“One of the most impressive books I have read”
Review by Sheila Grant
This sweeping saga of love and war gripped me from start to finish and is one of the most impressive books I have read.
In 1938, the Spanish Civil war is not so much ending as petering out, leaving the population and the country bereft of comfort or joy, corrupted by the horrors of a country divided within itself. Thousands of refugees roam the border of Spain, refused solace; destitute individuals and families, bereft with no knowledge of the whereabouts or condition of those they love.
Victor and Roser Dalmau are two such, fortunate to be able to board the Winnipeg, a ship commissioned by the Chilean poet, Pablo Neruda, that transported 2000 refugees to Chile. Here was their chance of a new life in South America. The Chilean welcome was mixed but Victor and Roser were strong and united at a time when hope was almost nonexistent. The central part of the book concentrates on the inspiring story of their stoicism and determination to face adversity and succeed in their new country. Memories of what they had lost never left them, nor did the anxiety of those from home they were separated. Life was no bed of roses but even if a little of what they endured is typical, it is still humbling and very moving. They left their home but not their hearts and they never gave up on hope.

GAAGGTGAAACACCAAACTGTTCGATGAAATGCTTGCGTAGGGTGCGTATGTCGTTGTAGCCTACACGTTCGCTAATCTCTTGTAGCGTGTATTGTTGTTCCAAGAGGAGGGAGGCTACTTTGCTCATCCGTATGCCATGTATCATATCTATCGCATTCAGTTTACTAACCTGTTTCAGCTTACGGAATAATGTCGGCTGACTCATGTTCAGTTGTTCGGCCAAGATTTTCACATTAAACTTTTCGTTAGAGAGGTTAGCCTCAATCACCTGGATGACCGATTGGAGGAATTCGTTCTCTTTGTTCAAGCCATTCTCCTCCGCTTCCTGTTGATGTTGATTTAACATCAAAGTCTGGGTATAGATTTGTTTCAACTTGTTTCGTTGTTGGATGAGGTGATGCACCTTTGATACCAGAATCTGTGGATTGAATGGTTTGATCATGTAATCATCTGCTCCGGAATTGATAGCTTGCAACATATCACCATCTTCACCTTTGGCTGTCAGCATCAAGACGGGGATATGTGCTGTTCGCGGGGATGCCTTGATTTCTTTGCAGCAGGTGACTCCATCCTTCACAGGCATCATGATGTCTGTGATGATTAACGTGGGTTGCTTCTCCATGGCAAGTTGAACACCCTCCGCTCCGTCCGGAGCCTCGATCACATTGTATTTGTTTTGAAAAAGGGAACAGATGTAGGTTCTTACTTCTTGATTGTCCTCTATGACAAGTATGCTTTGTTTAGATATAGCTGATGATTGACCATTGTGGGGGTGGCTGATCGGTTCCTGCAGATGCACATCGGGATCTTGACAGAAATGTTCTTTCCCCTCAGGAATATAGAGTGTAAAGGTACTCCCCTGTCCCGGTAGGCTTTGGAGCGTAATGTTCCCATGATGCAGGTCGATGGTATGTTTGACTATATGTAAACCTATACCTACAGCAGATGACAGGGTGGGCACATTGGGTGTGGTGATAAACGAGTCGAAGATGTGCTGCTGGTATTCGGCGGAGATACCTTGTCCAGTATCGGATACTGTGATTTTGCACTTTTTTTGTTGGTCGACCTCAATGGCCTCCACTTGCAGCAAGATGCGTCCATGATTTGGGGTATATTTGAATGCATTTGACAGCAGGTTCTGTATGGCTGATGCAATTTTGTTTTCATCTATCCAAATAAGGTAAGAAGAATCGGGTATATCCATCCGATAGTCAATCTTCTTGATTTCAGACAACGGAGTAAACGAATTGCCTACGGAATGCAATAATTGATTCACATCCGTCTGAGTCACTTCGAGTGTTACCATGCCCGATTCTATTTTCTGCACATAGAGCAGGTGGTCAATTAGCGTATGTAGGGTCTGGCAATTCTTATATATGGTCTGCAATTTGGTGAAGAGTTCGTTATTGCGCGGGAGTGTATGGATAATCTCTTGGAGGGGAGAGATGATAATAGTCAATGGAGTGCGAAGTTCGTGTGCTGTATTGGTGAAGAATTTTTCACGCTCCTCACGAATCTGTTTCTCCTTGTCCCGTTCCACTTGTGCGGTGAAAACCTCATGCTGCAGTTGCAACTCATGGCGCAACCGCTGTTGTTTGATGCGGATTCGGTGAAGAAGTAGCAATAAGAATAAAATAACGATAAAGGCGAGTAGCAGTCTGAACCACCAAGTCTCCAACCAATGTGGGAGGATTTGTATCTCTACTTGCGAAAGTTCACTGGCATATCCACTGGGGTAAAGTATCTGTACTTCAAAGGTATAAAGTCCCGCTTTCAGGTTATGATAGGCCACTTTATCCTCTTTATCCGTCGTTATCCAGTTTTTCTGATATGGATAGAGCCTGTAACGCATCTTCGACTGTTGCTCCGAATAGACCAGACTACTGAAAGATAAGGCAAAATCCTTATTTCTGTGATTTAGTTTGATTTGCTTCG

The novel is constructed with tremendous skill, with references to events in Spain interwoven with tales from those who lived through these times. The addition of careful research adds an intensity and reality to what is classed as fiction but is often based on fact. This is a page turner with all the ingredients that make it one the reader will enjoy and embrace, highlighting the fact that in war there are no winners.
Peopled by finely drawn clear-cut characters across the moral spectrum, readers cannot fail to relate and sympathise with many who have the ability to move this reader to tears. Written in tight flowing prose, the reader is drawn into this complex book from the start.
Despite strife being at the core, this not a depressing book – rather, it is an uplifting and moving story of love and loyalty. This is superb literary fiction. The historical strain throughout is fascinating, raising many questions, whetting my interest to discover more about the links between Spain and South America. An outstanding book, telling a rattling good tale, leaving an indelible mark in this reader’s mind for a very long time. For me this was an introduction to an award-winning writer and I cannot wait to read another of her books.
5* Individual Read, 5* Group Read
Bloomsbury Publishing, March 7 2021